Eemoval to London — Visits Lord Kilmarnock — Foster and
his eulogists — His popularity and defective teaching — CAiEB
Fleming — Early life— Becomes a Socinian partisan — Extinc-
tion of the church page 61

CHAPTEE III.

Crosby Hall.
Early history of the premises — The hall is leased by the
Presbyterians— Thomas Watson— His devotion and industry
—Death— Stephen Charnocke— His ancestor ' ' Eosicrucian"
—Early life of Stephen— Settles in Dublin — Eeturns to Lon-
don and serves under Watson at Crosby Hall— Works— Last
restiDg-place— False story about him— Samuel Slater —



CONTENTS. IX

The lecturers at Crosby Hall — Bei^jamin Grosvenor — A
protege of Keach. — Secedes from the Baptists — Great prosperity
of the church under his pastorate — Eetires — Society becomes
extinct page 79

CHAPTEE ly.
The Old Jewry.

The site named after the Jews — Sufferings of its early
inhabitants — Description of the old meeting-house — Edietint)
Cala^iy — Samuel Borfet — Joh:^ Shower — Early training
—He travels over Europe — Eome in the seventeenth cen-
tury — Travelling adventures — Eeturns to England in 1687 —
His engagement at Silver- street under John Howe — Eemoves
to Cripplegate — Erection of the Old Jewry Meeting-house —
Correspondence with Lord Oxford on the Occasional Con-
formity Bill — The promoters of that measure — Eobert Harley,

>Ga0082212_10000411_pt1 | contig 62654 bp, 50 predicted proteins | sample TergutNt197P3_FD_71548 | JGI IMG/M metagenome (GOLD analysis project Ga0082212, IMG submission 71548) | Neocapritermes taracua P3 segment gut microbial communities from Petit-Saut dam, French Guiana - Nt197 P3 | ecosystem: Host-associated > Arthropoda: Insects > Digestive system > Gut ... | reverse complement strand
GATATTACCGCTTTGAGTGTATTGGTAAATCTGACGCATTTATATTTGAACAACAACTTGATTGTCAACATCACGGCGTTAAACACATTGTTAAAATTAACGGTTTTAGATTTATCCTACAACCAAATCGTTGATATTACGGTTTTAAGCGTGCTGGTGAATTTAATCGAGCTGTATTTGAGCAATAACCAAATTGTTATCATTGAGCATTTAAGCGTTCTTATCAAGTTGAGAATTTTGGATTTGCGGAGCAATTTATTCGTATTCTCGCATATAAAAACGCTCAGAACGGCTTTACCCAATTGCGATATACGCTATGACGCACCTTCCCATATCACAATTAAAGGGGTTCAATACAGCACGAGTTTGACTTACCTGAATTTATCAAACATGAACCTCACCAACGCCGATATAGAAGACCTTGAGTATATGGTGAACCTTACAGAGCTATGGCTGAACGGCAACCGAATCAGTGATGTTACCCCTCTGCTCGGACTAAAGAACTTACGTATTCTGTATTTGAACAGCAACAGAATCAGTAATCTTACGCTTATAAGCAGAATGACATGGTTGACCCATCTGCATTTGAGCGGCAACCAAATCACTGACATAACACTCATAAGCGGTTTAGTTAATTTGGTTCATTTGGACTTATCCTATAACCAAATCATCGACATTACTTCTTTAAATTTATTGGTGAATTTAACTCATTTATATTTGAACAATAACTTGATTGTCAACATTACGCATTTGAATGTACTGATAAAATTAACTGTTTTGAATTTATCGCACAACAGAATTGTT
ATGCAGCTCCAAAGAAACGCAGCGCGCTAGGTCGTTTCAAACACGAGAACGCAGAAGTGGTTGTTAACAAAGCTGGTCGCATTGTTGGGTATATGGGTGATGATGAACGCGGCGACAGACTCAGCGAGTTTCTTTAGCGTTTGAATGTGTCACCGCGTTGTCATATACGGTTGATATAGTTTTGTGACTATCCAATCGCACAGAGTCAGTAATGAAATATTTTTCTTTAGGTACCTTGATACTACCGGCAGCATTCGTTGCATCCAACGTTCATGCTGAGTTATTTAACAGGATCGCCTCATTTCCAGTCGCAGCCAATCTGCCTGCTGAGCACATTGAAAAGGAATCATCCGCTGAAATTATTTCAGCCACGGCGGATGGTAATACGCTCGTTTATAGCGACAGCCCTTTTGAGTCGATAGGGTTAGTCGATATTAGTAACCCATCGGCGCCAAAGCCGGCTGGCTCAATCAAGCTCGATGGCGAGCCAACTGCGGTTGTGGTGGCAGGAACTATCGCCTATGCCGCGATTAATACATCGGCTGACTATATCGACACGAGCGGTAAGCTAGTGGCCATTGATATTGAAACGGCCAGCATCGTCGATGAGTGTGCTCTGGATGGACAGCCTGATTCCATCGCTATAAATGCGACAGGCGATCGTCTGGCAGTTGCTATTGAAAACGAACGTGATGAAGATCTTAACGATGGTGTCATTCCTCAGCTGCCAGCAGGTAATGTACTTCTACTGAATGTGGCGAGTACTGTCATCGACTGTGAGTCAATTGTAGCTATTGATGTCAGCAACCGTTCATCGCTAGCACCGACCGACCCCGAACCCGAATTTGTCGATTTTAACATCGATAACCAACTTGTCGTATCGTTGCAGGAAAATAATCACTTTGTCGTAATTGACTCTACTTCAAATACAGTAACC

Earl of Oxford — Shower's last days — Timothy Eogers —
A strange story belonging to the Old Jewry, note — "A
broken vessel " — Joseph Bekn^ett — His early trials — Simon
Browxe — Shepton Mallet his birth-place, see note — Settles
at Portsmouth — Eemoves to London, 1716 — Extraordinary
hallucination — He retires to Shepton Mallett — Continues his
studies — Describes his own case, see note — Behaviour in
company — His works — Cause of the delusion — Death and
character — Thomas Le avesley — His unpopularity — Samuel
Chandler — His education and college companions — Settle-
ment at Peckham — Is engaged on a lectureship at the Old
Jewry — Eemoves to London — Popery and the Pretender —
The Gentleman's Magazine and the Dissenters — Eomanist
disputes — Chandler's zeal against the papacy — His action in
the Eebellion year, 1745— His great success — Mary Chandler
— Dr. Miles — His singular industry — Eichard Price —
Early discipline — Eemoves to London — Settles at Newington-



X CONTENTS.

green— nis book on Civil Liberty — Admirers and detractors
—Doctrinal views— Death of Mends— Centenary sermon on
tbo RoYolution— Death— Thomas Amohy— Not popular— An
archdeacon is invited to assume the pastorate — Nathaniel